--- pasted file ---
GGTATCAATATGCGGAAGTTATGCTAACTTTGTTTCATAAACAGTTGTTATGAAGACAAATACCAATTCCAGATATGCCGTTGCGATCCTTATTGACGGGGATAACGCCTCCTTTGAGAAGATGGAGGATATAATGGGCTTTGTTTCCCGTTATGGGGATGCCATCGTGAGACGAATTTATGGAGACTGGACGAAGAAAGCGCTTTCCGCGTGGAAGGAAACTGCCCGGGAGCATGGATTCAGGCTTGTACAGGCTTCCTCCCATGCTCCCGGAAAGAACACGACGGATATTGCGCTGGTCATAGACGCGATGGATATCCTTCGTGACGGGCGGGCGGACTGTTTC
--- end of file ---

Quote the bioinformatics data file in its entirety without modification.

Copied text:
GGTATCAATATGCGGAAGTTATGCTAACTTTGTTTCATAAACAGTTGTTATGAAGACAAATACCAATTCCAGATATGCCGTTGCGATCCTTATTGACGGGGATAACGCCTCCTTTGAGAAGATGGAGGATATAATGGGCTTTGTTTCCCGTTATGGGGATGCCATCGTGAGACGAATTTATGGAGACTGGACGAAGAAAGCGCTTTCCGCGTGGAAGGAAACTGCCCGGGAGCATGGATTCAGGCTTGTACAGGCTTCCTCCCATGCTCCCGGAAAGAACACGACGGATATTGCGCTGGTCATAGACGCGATGGATATCCTTCGTGACGGGCGGGCGGACTGTTTC